“All the world’s a stage, And all the men and women merely players; they have their exits and their entrances, and one man in his time plays many parts — William Shakespeare
I have friends that don’t know the real me. Or at least it feels that way. It’s not because we haven’t known each other for years, but because I feel as though I wear masks when I’m with them.
I play a part: some get the guy who likes to crack jokes; others get the me that can talk their heads off for hours; and some get the introvert who wants to be left alone. These parts aren’t what I want, rather it’s what I fell into — and often I feel as though there’s no escape.
As a performer I blame myself. I’m used to taking on roles and satisfying crowds in-part because I want to, but also because it’s what the audience demands. Now I have this part of me that wants to satisfy my friends even if it means sacrificing my own happiness.
It isn’t easy to keep up either. After I’m done hanging out with friends I often feel drained. It’s as if I had to keep up a charade for hours — one sprinkled with bits of authenticity but a charade nonetheless.
So I started asking myself questions:
- I’ve known these people for years — but am I really friends with them?
- Is it me? Is it my fault that I can’t be real with them?
- Should I force myself to be something I’m not?
The psychology of pretending to be someone you're not
“I have to put on a mask anytime I talk to anyone — it’s the only way I know how to express myself. I’m trying to get to a place where I don’t need to wear a mask, where I’m fully vulnerable.” — Kevin Abstract
In an interview with music producer Rick Rubin, rapper Kevin Abstract opened up about feeling inauthentic with friends and family. For me he hit the issue on the head, a problem I’ve dealt with for much of my young adult life: I have a problem being vulnerable.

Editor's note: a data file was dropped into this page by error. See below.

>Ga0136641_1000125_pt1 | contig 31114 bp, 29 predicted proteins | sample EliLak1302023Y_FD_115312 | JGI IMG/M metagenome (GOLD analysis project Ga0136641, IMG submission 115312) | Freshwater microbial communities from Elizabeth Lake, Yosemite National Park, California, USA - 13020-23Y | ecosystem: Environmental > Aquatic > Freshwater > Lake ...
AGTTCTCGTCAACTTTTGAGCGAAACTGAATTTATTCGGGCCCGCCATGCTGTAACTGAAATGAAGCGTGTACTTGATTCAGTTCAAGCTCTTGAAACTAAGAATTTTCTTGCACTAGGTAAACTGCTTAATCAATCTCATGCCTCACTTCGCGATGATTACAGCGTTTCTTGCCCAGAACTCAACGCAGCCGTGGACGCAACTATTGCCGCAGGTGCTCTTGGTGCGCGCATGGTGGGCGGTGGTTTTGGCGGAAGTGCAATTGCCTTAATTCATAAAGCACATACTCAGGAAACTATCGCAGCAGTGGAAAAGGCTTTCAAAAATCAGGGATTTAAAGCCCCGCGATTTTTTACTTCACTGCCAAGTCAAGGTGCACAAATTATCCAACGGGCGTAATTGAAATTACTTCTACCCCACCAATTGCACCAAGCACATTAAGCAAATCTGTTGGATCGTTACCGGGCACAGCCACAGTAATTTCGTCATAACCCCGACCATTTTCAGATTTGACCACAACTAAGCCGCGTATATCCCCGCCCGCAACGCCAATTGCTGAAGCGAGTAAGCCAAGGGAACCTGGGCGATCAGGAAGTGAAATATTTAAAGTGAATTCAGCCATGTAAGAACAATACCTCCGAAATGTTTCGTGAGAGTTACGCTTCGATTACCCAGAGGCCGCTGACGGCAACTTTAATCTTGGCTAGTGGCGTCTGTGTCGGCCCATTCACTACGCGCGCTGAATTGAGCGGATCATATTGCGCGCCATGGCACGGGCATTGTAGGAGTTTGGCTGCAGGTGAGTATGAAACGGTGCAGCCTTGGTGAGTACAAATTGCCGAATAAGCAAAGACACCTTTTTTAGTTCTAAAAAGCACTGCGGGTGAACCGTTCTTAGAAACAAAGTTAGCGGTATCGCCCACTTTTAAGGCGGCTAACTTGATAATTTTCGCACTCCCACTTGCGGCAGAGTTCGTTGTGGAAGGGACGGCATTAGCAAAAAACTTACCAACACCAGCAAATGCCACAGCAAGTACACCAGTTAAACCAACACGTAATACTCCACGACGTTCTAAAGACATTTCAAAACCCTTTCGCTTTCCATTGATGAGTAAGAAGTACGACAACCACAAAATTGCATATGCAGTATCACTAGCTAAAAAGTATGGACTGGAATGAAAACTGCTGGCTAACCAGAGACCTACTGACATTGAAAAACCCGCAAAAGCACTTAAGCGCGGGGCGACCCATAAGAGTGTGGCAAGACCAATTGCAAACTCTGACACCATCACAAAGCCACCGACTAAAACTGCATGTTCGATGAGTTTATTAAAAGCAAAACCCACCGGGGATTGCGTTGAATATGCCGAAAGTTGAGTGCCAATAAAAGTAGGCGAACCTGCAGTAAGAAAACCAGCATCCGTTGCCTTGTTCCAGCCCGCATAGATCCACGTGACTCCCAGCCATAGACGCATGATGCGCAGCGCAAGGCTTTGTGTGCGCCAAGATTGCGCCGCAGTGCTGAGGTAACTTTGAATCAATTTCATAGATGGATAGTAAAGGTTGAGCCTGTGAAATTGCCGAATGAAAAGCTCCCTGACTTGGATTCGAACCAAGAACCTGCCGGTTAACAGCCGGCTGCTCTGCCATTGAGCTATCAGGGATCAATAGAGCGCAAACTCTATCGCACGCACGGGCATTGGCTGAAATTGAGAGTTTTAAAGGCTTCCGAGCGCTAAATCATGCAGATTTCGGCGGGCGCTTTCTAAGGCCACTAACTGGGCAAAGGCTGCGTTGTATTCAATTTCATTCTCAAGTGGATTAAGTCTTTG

It's not the type of vulnerability where I need to break down and cry about my problems. No, this was a problem of me being honest with people.
Here's the truth: If you're tired of playing a role in a group then you need to tell these friends; you need to tell your boss; you need to tell your parents. Stop playing parts because you feel indebted to people and instead be honest about how I feel.
In my experience, telling the truth helped me become better friends with others. Conversely, it may ruin the friendship, but if it means my sanity, and being honest with myself and them, so be it.
As a young 20-something, I’m starting to see this as the stage where you lose many of your friends but tighten bonds with the rest. I’m two years removed from college and there are so many “good friends” I’ve lost contact with.
Such is life I guess.
I’m tired of wearing different masks for people. If it means I need to lose friends and become closer to my real ones, so be it. Honesty and vulnerability hurt others and ourselves— you’re sacrificing living in a fantasy world for the truth. But at this point, I’d rather have the truth.